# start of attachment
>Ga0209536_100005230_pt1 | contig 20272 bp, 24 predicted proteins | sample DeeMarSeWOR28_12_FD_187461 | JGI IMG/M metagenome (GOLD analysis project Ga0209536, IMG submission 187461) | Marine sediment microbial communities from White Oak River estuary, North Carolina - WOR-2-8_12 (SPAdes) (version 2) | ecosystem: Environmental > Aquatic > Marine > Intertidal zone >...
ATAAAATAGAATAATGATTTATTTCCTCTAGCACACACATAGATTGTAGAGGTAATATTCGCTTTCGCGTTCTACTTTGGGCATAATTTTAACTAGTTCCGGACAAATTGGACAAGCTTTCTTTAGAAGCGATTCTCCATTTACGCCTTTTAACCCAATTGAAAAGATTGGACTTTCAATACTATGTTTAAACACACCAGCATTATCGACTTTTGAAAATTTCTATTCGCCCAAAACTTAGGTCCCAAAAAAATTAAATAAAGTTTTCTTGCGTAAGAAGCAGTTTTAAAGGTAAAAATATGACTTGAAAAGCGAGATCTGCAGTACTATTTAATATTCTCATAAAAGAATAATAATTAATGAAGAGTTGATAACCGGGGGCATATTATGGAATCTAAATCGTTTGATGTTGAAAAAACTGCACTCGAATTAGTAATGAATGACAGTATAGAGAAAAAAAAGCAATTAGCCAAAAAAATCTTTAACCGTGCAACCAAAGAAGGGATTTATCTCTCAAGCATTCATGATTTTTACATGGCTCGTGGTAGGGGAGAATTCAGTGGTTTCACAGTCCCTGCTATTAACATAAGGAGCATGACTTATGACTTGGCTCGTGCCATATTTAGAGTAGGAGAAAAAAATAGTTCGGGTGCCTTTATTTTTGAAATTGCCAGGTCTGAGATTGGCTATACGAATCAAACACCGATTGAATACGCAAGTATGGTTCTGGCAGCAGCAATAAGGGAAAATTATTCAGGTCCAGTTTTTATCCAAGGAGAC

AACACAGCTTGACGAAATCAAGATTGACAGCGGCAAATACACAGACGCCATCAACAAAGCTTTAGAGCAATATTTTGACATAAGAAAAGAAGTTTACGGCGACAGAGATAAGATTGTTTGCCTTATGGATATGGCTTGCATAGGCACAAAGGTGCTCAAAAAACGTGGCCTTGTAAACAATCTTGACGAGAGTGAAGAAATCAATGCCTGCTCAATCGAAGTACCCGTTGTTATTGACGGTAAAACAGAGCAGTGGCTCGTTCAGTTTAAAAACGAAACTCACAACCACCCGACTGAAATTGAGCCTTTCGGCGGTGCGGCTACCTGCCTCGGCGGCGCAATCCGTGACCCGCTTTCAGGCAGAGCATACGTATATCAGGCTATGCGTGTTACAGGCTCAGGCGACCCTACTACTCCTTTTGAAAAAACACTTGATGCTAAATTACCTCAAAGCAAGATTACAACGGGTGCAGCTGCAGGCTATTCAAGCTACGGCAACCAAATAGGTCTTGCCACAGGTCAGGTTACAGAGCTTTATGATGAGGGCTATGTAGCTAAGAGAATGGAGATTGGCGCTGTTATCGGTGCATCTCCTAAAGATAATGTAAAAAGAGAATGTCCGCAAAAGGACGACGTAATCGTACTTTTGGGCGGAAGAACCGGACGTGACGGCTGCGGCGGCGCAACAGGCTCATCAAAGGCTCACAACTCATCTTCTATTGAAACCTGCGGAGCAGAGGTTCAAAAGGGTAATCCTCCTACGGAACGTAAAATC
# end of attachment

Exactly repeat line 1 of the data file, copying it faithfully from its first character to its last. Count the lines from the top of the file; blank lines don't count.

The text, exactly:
>Ga0209536_100005230_pt1 | contig 20272 bp, 24 predicted proteins | sample DeeMarSeWOR28_12_FD_187461 | JGI IMG/M metagenome (GOLD analysis project Ga0209536, IMG submission 187461) | Marine sediment microbial communities from White Oak River estuary, North Carolina - WOR-2-8_12 (SPAdes) (version 2) | ecosystem: Environmental > Aquatic > Marine > Intertidal zone >...